4. Bernanke has tripled the money supply — the very definition of inflation. Rising prices are not actually how inflation is defined; the government has simply suggested this is the case so as to divert attention from its debasement of the dollar. Having said that, prices of goods that Americans actually buy ARE increasing — upward of 8-10 percent per annum. Peter Schiff’s video here does a good job explaining: http://www.youtube.com/watch?v=pwI3Nya5L9g

    I don’t know why Jim P. keeps using these BLS charts as if they haven’t already been debunked a thousand times.

    1. Jim P uses them because he is in favour of central planning, just like the left that he attacks. The disagreement is not about the folly of a top down system but about who should run it. Which is why many voters are leaving both the GOP and Democratic Party.

    2. MY SOC SEC MONTHLY CHECK INCREASED $23 FROM 2012-13. MY SUPERMARKET SPENDING ALONE INCREASED BY $100 A MONTH (FOR LESS FOOD). THIS IS THE REALITY OUT HERE. THE REST IS BULL FEATHERS!

      1. THIS IS THE REALITY OUT HERE. THE REST IS BULL FEATHERS!

        Not to the BLS and economists like Mark. To them your bill is higher because the quality of what you buy increased or because you did not substitute goods that rose in price for cheaper goods.

  5. James Ashby

    ” A testy exchange between Sen. Bob Corker (R-Tenn) and Bernanke. ”

    All in vain, money comes before prices, government controls nothing about the dollar but what it is, price-controls are impossible, as long as it’s a fiat dollar it won’t stop losing value. The nation needs a gold dollar and a money economy, not a price-haggling and counterfeiting operation.

  6. The reason the Fed, Obama, and Republicans can’t stimulate the economy is because we have basically a consumer economy dominated by the service sector (and financial services). 2008 gave us a chance to transform the economy — get more manufacturing back into play (get it up to 25% of the GDP) — and our leadership failed. We remain status quo.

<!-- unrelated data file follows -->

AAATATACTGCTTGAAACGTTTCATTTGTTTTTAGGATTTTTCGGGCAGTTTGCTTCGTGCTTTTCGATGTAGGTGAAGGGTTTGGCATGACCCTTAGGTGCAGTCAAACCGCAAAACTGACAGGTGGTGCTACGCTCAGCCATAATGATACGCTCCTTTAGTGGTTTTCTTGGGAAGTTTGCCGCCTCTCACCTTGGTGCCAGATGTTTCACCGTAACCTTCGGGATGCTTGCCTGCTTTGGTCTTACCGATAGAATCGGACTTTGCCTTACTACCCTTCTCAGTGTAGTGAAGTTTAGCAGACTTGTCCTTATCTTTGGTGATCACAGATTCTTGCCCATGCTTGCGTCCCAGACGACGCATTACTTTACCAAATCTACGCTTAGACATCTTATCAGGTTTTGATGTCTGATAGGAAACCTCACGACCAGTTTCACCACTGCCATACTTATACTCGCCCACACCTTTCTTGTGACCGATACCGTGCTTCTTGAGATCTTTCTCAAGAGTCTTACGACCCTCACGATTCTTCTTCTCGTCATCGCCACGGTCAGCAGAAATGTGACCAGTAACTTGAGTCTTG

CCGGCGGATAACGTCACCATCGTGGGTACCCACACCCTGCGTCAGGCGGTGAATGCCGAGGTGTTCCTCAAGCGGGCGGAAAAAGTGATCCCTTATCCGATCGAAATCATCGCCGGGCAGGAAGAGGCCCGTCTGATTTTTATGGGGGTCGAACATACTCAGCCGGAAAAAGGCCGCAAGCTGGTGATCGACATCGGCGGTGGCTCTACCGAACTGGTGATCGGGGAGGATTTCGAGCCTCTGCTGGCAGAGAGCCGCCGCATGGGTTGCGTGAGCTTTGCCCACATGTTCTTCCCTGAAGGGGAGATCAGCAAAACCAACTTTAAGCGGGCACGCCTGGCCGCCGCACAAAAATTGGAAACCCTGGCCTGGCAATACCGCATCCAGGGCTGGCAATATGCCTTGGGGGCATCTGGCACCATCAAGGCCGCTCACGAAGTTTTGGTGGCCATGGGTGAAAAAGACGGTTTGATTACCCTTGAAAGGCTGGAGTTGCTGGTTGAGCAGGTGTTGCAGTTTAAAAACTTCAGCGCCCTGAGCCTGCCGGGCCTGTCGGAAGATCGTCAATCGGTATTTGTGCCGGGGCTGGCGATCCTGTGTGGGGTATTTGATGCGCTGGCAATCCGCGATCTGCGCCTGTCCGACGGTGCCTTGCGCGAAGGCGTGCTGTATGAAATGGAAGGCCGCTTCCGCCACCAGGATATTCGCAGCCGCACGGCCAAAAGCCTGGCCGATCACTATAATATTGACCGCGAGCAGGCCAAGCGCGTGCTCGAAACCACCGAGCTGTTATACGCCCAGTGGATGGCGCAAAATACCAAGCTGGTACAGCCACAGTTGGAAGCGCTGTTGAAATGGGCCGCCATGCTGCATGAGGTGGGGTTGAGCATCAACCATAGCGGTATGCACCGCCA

7. Todd Mason

    Hey, a meeting of the Cross of Gold Society…. I know you’re impervious to facts, but nonetheless….
    The Fed began its printing press run, to the tune of $1.25T if memory serves, to buy Fannie and Freddie paper when no one less would touch the stuff (and understandably so.) So if you believe, as I do, that a first-world economy needs a functioning housing market then you owe a debt of thanks to your friendly neighborhood central bankers.

    The Fed’s work since 2009 is more of a mixed bag. The governors, and particularly Dallas Fed chief Richard Fisher, have suggested that it would nice to get some help from Congress. But that would oblige supplysiders to admit that John Maynard is right in some conditions, or alternatively, that Uncle Milton is not all-purpose.
    We can say that the Fed’s continuing support of the MBS market at least addresses the fundamental problem in the economy by keeping mortgage rates low. The other half, designed to make it very, very easy for banks to lend, is pretty much a bust.
    We are in Kondratrieff territory, you see, the best explanation of which is that a generation of mortgage lenders and homeowners must die off before houses are mistaken as ATMs once again. And the guideon is not the US in the 1920s but Japan in 1995. The BofJ let deflation psychology set in, and GDP in Japan is still bumping along the bottom 18 years later.
    That said, I also wonder if the Fed has the skills to withdraw. Climbing on the tiger is easier than getting off. Unless the tiger is too weak and feeble to notice, which remains a distinct possibility.

    1. I can only surmise that you have a very distorted definition of what a “functioning housing market” is. By logical extension, a marionette must meet your definition of a functioning human being so long as the puppeteer is present. And apparently congress pumping up spending from an average of around 20% of GDP over the decade prior to an average of closer to 24% of GDP post 2008 to present and its abject failure combined with the Fed’s off the charts Keynesian experiment in currency debasement simply isn’t enough to convince Mr. Fisher and others similarly impervious to facts of John Maynard’s sophistry. It never is. The excuse has always been and will always be that it was a failure in scope rather than misguided theory.

Comments are closed.

Sort By:

Refine Content:

Scholar

Additional Keywords:

Refine Results

or to save searches.

Open
Refine Content